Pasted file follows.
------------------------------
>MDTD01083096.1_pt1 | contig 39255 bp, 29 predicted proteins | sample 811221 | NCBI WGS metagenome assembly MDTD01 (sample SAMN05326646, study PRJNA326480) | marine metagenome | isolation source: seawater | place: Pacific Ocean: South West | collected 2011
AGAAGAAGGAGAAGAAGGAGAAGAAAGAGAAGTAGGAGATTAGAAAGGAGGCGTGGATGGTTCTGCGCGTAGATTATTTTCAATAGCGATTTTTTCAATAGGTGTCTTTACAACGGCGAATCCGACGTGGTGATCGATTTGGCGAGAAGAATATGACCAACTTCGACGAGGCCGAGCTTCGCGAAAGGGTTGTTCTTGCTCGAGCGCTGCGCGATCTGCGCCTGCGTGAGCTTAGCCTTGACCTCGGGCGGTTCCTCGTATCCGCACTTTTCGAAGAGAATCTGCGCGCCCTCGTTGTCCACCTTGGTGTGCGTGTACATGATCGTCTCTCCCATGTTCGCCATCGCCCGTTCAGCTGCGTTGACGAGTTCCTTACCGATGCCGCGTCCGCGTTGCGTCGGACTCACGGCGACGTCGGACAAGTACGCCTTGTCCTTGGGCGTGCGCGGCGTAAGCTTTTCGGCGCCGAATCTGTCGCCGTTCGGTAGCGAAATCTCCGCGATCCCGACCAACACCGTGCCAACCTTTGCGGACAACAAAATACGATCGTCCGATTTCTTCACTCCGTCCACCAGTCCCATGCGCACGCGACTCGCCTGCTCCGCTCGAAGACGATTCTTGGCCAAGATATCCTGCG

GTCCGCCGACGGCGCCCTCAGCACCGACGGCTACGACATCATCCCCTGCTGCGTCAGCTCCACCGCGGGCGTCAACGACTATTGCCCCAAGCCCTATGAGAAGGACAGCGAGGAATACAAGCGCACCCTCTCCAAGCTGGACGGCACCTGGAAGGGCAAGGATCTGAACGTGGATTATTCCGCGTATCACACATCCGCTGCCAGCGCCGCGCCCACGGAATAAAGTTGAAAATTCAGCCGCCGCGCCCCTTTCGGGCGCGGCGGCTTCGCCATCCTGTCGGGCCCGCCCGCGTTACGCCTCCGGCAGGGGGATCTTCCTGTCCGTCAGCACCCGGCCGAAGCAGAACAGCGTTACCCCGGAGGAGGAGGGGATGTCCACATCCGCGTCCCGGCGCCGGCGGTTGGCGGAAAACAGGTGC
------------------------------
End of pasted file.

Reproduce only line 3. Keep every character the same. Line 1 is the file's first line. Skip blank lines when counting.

GTCCGCCGACGGCGCCCTCAGCACCGACGGCTACGACATCATCCCCTGCTGCGTCAGCTCCACCGCGGGCGTCAACGACTATTGCCCCAAGCCCTATGAGAAGGACAGCGAGGAATACAAGCGCACCCTCTCCAAGCTGGACGGCACCTGGAAGGGCAAGGATCTGAACGTGGATTATTCCGCGTATCACACATCCGCTGCCAGCGCCGCGCCCACGGAATAAAGTTGAAAATTCAGCCGCCGCGCCCCTTTCGGGCGCGGCGGCTTCGCCATCCTGTCGGGCCCGCCCGCGTTACGCCTCCGGCAGGGGGATCTTCCTGTCCGTCAGCACCCGGCCGAAGCAGAACAGCGTTACCCCGGAGGAGGAGGGGATGTCCACATCCGCGTCCCGGCGCCGGCGGTTGGCGGAAAACAGGTGC